Ok, I admit it, my presence as CEO of JC Penny’s has been difficult. Employee morale is at an epic low, customers who used to love JCP don’t come into the store anymore, and we’ve lost a lot of money. I mean a shitload of money. Just this last fiscal year we lost $958 million buckaroonis! I don’t even know how I still have a job. I’m not really all that worried about it, though, since if I get fired I’ll get like $20 million bucks or something, which is a lot more than all the JCP employees I’ve laid off got. Suckers!
A lot of people have been saying that I’ve been a failure for JCP. They’re wrong, though, people. Just because all my ideas so far about how to revitalize JCP have failed doesn’t mean that the rest of my plan will fail, too. Or maybe it does. I don’t know anymore. I thought I had it all figured out but I guess I didn’t really understand the middle-class consumer.
See, it was easier at Apple. At Apple, we basically sold a product that wasn’t any better than a PC, but we showed people how hip it was and charged 3 times as much and they still line up around the block to get the new IPad. That’s what I call success. We based that success on Design and The Illusion of Better Quality.
That was the consumer I wanted. The hipsters with disposable income who I could fool into thinking that they were getting a better product. And gosh-darnit, if I couldn’t get that consumer, I would create that consumer. Those millions of people who loved JCP how it was just needed to be educated into being the type of consumers they were meant to be.
Sure, my wife and I never shop at JC Penney. I mean, when you are a millionaire, your wife wants Fendi purses, not Liz Claiborne! Even so, I figured that I could understand what drove the middle-class consumers and convince them to pay more for the same product just like I had at Apple. Just think of how much money JCP would have made if my plan had worked.
The first thing I did was eliminate coupons. Coupons are so…proletariat. I wanted to get those ladies off their coupon habit. Hip women don’t use coupons and I was going to make these people hip. Hip women go into the store and see what they want and say to themselves, yeah, that’s a fair price, that’s a cool, hip thing, and they buy it. No redeeming this little slip of paper to get $10 off or 15% off. Apple didn’t take coupons and look at all the money we made there. Plus, how could ten dollars matter to them so much anyway? I mean, I make like $10 a second or every other second or something like that. They were going to have to learn to live without their coupons.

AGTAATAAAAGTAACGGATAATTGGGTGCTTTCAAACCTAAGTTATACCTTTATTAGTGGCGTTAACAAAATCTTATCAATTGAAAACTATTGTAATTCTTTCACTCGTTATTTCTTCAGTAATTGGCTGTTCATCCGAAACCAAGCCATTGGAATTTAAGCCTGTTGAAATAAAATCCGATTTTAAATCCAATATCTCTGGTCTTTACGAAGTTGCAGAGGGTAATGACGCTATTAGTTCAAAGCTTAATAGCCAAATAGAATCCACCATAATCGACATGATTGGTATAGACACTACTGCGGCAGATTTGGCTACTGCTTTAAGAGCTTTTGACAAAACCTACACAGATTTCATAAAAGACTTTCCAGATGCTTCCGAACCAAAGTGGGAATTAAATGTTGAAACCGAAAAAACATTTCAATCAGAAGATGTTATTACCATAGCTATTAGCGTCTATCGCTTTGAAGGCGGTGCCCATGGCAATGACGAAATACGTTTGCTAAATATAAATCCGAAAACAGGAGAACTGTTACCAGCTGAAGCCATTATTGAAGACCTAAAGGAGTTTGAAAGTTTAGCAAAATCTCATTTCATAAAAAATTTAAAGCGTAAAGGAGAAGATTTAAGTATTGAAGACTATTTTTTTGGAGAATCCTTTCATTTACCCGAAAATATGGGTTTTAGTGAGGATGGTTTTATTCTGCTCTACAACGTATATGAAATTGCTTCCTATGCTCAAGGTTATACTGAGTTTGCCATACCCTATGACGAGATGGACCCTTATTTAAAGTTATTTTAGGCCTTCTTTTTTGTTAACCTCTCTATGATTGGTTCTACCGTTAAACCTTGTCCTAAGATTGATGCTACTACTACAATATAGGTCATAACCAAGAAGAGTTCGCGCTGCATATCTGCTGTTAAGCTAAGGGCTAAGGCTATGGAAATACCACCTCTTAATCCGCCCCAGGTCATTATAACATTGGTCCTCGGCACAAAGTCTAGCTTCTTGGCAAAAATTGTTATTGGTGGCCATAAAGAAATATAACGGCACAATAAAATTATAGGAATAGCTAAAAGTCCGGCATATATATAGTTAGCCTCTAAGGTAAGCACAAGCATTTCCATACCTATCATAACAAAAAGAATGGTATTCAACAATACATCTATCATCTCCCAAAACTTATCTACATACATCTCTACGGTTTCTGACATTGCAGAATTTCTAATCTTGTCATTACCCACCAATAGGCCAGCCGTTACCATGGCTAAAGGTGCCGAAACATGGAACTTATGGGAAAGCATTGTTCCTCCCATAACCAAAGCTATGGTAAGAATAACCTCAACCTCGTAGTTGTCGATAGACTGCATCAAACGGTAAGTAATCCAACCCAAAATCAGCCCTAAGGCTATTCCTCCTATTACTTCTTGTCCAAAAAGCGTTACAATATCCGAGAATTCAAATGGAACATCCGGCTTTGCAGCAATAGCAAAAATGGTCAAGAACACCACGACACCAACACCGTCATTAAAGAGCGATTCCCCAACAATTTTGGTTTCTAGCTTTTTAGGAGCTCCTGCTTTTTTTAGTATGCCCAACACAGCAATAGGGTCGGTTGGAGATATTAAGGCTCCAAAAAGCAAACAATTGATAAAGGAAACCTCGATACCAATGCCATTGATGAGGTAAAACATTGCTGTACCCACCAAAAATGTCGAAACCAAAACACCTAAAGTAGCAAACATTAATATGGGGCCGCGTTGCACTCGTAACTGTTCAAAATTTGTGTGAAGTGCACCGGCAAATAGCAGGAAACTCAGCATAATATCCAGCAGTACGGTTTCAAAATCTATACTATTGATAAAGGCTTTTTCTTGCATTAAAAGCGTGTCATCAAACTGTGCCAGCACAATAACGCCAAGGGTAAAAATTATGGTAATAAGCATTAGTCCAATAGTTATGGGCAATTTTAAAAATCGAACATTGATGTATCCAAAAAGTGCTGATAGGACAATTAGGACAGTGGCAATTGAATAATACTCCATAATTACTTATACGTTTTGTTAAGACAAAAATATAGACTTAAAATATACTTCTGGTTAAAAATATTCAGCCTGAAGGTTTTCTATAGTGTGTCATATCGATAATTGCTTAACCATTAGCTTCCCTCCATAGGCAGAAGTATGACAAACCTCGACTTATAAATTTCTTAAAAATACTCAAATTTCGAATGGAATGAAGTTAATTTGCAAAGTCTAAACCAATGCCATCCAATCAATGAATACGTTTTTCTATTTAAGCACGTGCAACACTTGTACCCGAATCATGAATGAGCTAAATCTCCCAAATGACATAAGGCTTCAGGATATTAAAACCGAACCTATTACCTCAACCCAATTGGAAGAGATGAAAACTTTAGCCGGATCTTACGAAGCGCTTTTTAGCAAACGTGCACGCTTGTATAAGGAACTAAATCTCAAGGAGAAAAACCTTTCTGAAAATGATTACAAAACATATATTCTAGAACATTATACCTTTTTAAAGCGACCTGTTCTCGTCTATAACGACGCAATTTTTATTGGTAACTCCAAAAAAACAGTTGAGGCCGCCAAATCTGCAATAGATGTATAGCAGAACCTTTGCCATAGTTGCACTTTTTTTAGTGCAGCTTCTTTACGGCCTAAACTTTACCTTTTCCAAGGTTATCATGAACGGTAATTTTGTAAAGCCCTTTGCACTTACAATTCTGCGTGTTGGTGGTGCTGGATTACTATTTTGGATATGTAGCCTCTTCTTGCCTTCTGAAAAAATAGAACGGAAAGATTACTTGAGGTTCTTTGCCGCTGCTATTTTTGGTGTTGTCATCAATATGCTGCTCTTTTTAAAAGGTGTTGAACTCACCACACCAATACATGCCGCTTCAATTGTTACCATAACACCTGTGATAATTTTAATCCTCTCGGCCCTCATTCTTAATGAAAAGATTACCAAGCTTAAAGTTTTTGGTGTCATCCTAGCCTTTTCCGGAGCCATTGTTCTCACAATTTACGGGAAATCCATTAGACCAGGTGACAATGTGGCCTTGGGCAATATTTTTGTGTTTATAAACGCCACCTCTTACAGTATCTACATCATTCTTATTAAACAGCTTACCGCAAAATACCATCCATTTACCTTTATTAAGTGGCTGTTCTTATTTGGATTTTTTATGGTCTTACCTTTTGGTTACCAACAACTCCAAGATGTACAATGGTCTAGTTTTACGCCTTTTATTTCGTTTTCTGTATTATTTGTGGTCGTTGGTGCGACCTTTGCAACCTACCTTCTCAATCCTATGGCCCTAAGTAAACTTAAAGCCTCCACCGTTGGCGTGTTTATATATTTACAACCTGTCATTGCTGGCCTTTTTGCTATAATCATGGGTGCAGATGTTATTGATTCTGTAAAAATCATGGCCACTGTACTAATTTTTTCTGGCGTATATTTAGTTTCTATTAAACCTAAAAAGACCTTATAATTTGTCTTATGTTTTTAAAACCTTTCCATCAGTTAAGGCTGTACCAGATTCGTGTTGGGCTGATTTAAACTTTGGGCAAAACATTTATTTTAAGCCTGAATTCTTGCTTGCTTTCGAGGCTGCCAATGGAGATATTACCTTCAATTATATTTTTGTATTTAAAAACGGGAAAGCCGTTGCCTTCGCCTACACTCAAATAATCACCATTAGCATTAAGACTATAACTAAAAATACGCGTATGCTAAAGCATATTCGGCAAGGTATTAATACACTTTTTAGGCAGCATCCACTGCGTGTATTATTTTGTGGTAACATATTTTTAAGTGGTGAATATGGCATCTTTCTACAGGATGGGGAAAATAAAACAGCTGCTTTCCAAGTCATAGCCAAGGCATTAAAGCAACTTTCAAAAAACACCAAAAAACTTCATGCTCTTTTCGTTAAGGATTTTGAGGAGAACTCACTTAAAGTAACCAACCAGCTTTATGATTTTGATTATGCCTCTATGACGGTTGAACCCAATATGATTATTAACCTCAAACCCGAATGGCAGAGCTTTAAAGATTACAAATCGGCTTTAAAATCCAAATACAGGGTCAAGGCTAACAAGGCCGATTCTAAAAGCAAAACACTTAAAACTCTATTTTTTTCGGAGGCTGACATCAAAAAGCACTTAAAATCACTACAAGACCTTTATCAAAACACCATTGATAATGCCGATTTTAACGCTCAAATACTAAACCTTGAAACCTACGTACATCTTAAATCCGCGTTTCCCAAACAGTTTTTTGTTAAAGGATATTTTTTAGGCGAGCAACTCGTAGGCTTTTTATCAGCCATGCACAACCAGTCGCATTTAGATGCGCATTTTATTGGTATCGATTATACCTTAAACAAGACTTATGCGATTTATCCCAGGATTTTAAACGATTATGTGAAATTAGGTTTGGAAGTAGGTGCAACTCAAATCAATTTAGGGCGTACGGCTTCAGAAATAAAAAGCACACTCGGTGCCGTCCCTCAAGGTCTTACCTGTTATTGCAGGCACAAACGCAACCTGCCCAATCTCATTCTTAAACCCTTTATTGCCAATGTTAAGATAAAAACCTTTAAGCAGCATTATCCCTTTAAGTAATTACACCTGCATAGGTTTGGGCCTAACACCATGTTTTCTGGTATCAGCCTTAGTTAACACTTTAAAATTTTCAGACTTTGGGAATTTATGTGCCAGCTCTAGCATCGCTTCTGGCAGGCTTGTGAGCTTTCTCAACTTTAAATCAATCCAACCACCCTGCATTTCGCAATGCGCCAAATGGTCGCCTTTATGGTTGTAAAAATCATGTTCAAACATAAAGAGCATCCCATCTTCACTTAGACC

The next thing I did was start my Fair and Square pricing. I thought it would appeal to these ladies. OK, then, you want a good price and don’t have your coupon to use? Well then, this shirt here is $15 dollars. That’s how much it should cost. And why should it cost that much? Because I’m Ron Johnson and I’m way fucking smarter than you, that’s why! Maybe you used to get it for $10 on clearance and then use your 15% off coupon, but those were the old days. I can make a lot more money on shirts if I sell them at $15 than if I am giving them away at $8.50.
So my next step was to convince these ladies that the shirt that they used to get for $8.50 was now worth $15. To do that, I had to make it appear that it was worth more, since of course it wasn’t really worth more. I thought that if I could just make the store seem like a cooler place to shop that the consumer would believe it was worth more. I have great ideas! I do! I’m going to put coffee shops in JCP and little boutiques but in the meantime I just moved out most of the product in the stores. When there is less to choose from, stuff seems more valuable. Those boutiques my wife drags me into aren’t crammed full of stuff. No. They have like five things to choose from.
JCP used to be crammed full of stuff, but not anymore! Now I could drive my Aston Martin through the aisles. I thought this was a really good idea. I did. Showcase the items. I guess I just hadn’t taken into account how other big retailers like Wal-Mart (puke-ola) make their money by volume. They move a lot of product and make a little bit of money off each thing that they sell. That’s how JCP made its money before. But this is the new world, people! Do you really want to function like Wal-Mart and not Apple? I mean, which is cooler, really.
I figured that the JCP customers were middle class because they were dumb, but it turned out that having to get by on so little had actually made them pretty smart about what was a good deal and what wasn’t. This is why they are different consumers than Apple customers. My biggest failure was not realizing this. Did I use the word “failure”? My plans at JCP aren’t a failure! They just need a little tweaking. See, it’s all about changing your perception! A few sentences ago it was a failure and now it’s just a “change in direction.” How easy was that!
I had a great plan. I did. I still don’t understand why all these shoppers started going to other stores. JCP was cool now. Do you want to save money or be part of the cool crowd? Losers.
I guess maybe I should have done a test run of my ideas in a couple states before I took this change nationwide, but it’s too late now. When you believe in yourself as much as I do, there’s no need for test markets because you just know that your ideas will work. Except that there’s just the little fact that they didn’t.
But they will, folks, by golly they will.
That’s what I’ve been saying all along, and if you say something enough, eventually people start to believe it.
Unless they are a middle-class consumer. I guess it takes more brains to make ends meet nowadays than I thought it did. Maybe these folks couldn’t be outsmarted after all.
Not yet, at least. Give me another year or two. I’ll make it work.
Not the real Ron Johnson,
also known as M. Jarrett Wilson,
author of Edge Play X and former JCP Shopper